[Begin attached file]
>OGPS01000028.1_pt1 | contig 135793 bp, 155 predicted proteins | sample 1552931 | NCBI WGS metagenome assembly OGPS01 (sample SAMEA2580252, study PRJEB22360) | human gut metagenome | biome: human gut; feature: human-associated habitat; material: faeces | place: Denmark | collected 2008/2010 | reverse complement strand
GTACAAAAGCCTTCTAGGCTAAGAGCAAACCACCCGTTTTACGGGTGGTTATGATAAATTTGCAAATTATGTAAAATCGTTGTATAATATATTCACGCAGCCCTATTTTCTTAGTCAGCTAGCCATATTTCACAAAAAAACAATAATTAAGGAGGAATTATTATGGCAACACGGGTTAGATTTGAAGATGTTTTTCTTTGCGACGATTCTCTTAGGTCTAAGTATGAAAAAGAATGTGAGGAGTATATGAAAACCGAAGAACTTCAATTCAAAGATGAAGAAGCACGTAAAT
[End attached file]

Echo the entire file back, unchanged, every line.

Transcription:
>OGPS01000028.1_pt1 | contig 135793 bp, 155 predicted proteins | sample 1552931 | NCBI WGS metagenome assembly OGPS01 (sample SAMEA2580252, study PRJEB22360) | human gut metagenome | biome: human gut; feature: human-associated habitat; material: faeces | place: Denmark | collected 2008/2010 | reverse complement strand
GTACAAAAGCCTTCTAGGCTAAGAGCAAACCACCCGTTTTACGGGTGGTTATGATAAATTTGCAAATTATGTAAAATCGTTGTATAATATATTCACGCAGCCCTATTTTCTTAGTCAGCTAGCCATATTTCACAAAAAAACAATAATTAAGGAGGAATTATTATGGCAACACGGGTTAGATTTGAAGATGTTTTTCTTTGCGACGATTCTCTTAGGTCTAAGTATGAAAAAGAATGTGAGGAGTATATGAAAACCGAAGAACTTCAATTCAAAGATGAAGAAGCACGTAAAT